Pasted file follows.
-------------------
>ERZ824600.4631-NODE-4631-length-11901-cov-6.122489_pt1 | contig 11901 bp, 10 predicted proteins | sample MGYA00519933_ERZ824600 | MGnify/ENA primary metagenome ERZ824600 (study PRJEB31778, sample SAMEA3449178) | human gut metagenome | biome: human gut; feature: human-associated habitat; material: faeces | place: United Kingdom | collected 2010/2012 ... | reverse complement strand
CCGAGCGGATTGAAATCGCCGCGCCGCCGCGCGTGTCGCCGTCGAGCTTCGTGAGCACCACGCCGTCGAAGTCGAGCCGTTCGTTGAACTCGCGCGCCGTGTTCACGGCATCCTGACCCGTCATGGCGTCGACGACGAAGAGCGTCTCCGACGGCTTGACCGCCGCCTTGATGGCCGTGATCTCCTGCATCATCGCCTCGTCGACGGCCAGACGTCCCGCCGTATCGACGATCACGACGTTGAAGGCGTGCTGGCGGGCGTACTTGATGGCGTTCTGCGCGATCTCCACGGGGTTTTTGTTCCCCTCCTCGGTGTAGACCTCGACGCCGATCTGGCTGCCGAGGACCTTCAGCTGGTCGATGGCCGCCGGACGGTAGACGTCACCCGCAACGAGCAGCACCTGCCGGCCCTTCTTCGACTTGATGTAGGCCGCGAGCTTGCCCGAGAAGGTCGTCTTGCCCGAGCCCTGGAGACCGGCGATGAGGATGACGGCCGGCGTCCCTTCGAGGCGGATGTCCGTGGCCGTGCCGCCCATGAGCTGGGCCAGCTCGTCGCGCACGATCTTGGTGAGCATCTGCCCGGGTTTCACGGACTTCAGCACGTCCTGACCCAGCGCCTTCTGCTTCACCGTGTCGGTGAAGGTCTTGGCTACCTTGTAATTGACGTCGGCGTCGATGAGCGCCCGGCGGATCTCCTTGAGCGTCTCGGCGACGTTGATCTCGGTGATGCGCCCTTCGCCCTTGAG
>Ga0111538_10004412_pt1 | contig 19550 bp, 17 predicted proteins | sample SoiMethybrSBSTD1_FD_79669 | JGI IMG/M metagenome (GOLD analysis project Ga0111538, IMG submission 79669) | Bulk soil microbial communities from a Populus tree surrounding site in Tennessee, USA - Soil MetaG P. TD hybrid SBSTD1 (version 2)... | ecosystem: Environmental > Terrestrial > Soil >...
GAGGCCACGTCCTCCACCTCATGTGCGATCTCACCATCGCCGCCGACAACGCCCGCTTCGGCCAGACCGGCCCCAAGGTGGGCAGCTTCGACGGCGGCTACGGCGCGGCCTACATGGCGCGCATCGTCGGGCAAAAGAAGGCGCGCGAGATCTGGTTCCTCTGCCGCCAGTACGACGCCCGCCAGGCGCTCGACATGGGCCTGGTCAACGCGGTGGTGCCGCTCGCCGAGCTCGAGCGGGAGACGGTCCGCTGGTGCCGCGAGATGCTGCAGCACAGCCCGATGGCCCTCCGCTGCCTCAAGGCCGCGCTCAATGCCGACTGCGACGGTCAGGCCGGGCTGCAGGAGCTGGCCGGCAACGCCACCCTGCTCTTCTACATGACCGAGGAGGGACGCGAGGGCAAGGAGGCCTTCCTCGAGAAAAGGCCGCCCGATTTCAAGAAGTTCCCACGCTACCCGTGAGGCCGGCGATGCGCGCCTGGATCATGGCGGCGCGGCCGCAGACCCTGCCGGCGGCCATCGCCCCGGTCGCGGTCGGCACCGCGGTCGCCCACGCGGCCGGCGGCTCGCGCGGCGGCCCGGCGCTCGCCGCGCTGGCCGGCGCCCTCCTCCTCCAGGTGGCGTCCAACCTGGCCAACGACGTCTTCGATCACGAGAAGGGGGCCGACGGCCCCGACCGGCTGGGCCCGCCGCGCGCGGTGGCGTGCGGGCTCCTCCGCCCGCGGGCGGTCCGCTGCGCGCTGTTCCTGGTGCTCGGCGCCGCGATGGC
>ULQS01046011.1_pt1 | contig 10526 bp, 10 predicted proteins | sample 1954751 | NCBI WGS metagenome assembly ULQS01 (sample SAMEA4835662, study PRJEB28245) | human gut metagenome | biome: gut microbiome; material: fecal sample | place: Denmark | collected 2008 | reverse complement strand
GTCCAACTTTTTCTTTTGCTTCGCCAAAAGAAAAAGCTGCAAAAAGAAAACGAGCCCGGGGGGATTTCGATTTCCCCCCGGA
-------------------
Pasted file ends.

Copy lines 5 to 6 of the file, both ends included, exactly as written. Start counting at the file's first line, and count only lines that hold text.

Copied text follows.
>ULQS01046011.1_pt1 | contig 10526 bp, 10 predicted proteins | sample 1954751 | NCBI WGS metagenome assembly ULQS01 (sample SAMEA4835662, study PRJEB28245) | human gut metagenome | biome: gut microbiome; material: fecal sample | place: Denmark | collected 2008 | reverse complement strand
GTCCAACTTTTTCTTTTGCTTCGCCAAAAGAAAAAGCTGCAAAAAGAAAACGAGCCCGGGGGGATTTCGATTTCCCCCCGGA